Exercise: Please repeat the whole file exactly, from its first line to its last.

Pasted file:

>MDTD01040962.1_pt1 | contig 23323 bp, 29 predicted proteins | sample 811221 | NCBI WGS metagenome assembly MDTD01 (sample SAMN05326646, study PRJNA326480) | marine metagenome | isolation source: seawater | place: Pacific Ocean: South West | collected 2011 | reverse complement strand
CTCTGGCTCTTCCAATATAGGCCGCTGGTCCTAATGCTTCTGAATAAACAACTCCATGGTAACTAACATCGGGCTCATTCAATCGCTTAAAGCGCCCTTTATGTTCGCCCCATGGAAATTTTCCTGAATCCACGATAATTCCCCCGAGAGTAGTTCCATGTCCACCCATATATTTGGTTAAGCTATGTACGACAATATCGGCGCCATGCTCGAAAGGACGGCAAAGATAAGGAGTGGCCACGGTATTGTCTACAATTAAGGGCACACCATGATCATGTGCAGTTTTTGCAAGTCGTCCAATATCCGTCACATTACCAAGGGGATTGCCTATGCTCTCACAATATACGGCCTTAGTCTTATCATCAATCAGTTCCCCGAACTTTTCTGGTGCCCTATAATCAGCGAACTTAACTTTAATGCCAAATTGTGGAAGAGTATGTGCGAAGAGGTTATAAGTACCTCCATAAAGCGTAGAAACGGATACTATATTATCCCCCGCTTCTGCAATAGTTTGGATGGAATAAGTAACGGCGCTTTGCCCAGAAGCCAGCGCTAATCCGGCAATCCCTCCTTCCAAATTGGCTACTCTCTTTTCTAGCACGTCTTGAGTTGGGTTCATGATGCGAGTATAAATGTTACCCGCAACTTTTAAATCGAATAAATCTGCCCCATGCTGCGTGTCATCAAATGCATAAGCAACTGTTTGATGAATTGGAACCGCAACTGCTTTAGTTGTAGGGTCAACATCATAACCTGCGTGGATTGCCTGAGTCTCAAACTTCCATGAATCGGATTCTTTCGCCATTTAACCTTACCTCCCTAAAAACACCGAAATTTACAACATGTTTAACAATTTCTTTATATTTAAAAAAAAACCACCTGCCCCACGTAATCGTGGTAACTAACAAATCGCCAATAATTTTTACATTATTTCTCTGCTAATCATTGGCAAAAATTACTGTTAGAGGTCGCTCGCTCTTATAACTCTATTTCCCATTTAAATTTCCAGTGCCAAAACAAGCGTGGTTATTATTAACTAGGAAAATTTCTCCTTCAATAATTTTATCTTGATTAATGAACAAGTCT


>MDTD01040962.1_pt1 | contig 23323 bp, 29 predicted proteins | sample 811221 | NCBI WGS metagenome assembly MDTD01 (sample SAMN05326646, study PRJNA326480) | marine metagenome | isolation source: seawater | place: Pacific Ocean: South West | collected 2011 | reverse complement strand
CTCTGGCTCTTCCAATATAGGCCGCTGGTCCTAATGCTTCTGAATAAACAACTCCATGGTAACTAACATCGGGCTCATTCAATCGCTTAAAGCGCCCTTTATGTTCGCCCCATGGAAATTTTCCTGAATCCACGATAATTCCCCCGAGAGTAGTTCCATGTCCACCCATATATTTGGTTAAGCTATGTACGACAATATCGGCGCCATGCTCGAAAGGACGGCAAAGATAAGGAGTGGCCACGGTATTGTCTACAATTAAGGGCACACCATGATCATGTGCAGTTTTTGCAAGTCGTCCAATATCCGTCACATTACCAAGGGGATTGCCTATGCTCTCACAATATACGGCCTTAGTCTTATCATCAATCAGTTCCCCGAACTTTTCTGGTGCCCTATAATCAGCGAACTTAACTTTAATGCCAAATTGTGGAAGAGTATGTGCGAAGAGGTTATAAGTACCTCCATAAAGCGTAGAAACGGATACTATATTATCCCCCGCTTCTGCAATAGTTTGGATGGAATAAGTAACGGCGCTTTGCCCAGAAGCCAGCGCTAATCCGGCAATCCCTCCTTCCAAATTGGCTACTCTCTTTTCTAGCACGTCTTGAGTTGGGTTCATGATGCGAGTATAAATGTTACCCGCAACTTTTAAATCGAATAAATCTGCCCCATGCTGCGTGTCATCAAATGCATAAGCAACTGTTTGATGAATTGGAACCGCAACTGCTTTAGTTGTAGGGTCAACATCATAACCTGCGTGGATTGCCTGAGTCTCAAACTTCCATGAATCGGATTCTTTCGCCATTTAACCTTACCTCCCTAAAAACACCGAAATTTACAACATGTTTAACAATTTCTTTATATTTAAAAAAAAACCACCTGCCCCACGTAATCGTGGTAACTAACAAATCGCCAATAATTTTTACATTATTTCTCTGCTAATCATTGGCAAAAATTACTGTTAGAGGTCGCTCGCTCTTATAACTCTATTTCCCATTTAAATTTCCAGTGCCAAAACAAGCGTGGTTATTATTAACTAGGAAAATTTCTCCTTCAATAATTTTATCTTGATTAATGAACAAGTCT